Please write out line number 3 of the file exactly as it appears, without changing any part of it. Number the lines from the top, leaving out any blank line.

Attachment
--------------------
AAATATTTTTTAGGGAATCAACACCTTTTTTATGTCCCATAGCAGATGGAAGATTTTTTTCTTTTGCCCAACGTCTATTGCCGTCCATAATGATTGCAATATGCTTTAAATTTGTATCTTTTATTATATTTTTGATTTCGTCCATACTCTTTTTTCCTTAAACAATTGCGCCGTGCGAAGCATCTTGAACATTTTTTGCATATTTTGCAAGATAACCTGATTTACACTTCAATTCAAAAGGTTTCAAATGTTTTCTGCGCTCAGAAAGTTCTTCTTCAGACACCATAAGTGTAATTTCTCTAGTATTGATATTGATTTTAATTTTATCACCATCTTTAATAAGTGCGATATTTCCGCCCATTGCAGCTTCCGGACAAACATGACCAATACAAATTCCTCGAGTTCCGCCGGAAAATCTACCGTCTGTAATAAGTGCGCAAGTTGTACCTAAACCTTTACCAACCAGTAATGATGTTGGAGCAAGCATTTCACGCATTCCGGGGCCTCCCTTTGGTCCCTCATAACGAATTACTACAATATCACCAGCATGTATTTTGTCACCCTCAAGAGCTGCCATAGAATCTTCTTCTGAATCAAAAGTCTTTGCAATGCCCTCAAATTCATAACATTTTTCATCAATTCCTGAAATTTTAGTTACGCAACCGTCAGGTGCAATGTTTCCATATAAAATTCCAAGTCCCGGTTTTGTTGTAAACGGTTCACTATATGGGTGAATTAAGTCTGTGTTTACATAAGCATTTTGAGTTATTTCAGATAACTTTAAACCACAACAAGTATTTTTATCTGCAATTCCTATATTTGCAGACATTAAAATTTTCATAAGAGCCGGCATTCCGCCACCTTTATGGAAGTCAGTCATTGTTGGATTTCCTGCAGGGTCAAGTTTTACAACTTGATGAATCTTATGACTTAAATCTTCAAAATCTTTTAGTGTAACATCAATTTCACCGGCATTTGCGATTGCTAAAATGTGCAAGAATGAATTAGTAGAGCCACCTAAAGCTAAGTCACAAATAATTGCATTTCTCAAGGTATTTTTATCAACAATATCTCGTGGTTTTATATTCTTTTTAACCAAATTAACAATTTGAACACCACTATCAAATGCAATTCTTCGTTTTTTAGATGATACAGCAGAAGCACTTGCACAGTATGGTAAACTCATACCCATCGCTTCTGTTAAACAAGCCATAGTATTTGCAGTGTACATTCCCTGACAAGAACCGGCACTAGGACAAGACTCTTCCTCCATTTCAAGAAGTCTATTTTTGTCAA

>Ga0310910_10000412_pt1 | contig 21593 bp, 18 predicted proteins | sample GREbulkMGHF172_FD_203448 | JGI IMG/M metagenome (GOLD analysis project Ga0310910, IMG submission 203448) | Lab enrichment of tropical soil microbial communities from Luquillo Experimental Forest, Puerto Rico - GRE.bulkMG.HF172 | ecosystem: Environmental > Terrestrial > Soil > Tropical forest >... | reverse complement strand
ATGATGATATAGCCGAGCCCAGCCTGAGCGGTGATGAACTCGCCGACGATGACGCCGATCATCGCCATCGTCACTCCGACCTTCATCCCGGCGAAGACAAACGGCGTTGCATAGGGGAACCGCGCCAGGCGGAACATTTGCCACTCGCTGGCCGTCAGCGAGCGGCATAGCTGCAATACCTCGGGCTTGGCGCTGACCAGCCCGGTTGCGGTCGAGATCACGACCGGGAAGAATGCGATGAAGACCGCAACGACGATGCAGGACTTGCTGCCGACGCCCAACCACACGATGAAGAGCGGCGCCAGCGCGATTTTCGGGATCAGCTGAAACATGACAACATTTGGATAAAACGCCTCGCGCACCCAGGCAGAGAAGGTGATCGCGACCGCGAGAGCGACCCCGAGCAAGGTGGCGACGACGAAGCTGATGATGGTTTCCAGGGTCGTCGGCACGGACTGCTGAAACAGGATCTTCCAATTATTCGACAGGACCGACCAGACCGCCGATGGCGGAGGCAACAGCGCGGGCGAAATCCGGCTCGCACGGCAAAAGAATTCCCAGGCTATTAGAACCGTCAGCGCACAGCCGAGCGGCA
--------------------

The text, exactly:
ATGATGATATAGCCGAGCCCAGCCTGAGCGGTGATGAACTCGCCGACGATGACGCCGATCATCGCCATCGTCACTCCGACCTTCATCCCGGCGAAGACAAACGGCGTTGCATAGGGGAACCGCGCCAGGCGGAACATTTGCCACTCGCTGGCCGTCAGCGAGCGGCATAGCTGCAATACCTCGGGCTTGGCGCTGACCAGCCCGGTTGCGGTCGAGATCACGACCGGGAAGAATGCGATGAAGACCGCAACGACGATGCAGGACTTGCTGCCGACGCCCAACCACACGATGAAGAGCGGCGCCAGCGCGATTTTCGGGATCAGCTGAAACATGACAACATTTGGATAAAACGCCTCGCGCACCCAGGCAGAGAAGGTGATCGCGACCGCGAGAGCGACCCCGAGCAAGGTGGCGACGACGAAGCTGATGATGGTTTCCAGGGTCGTCGGCACGGACTGCTGAAACAGGATCTTCCAATTATTCGACAGGACCGACCAGACCGCCGATGGCGGAGGCAACAGCGCGGGCGAAATCCGGCTCGCACGGCAAAAGAATTCCCAGGCTATTAGAACCGTCAGCGCACAGCCGAGCGGCA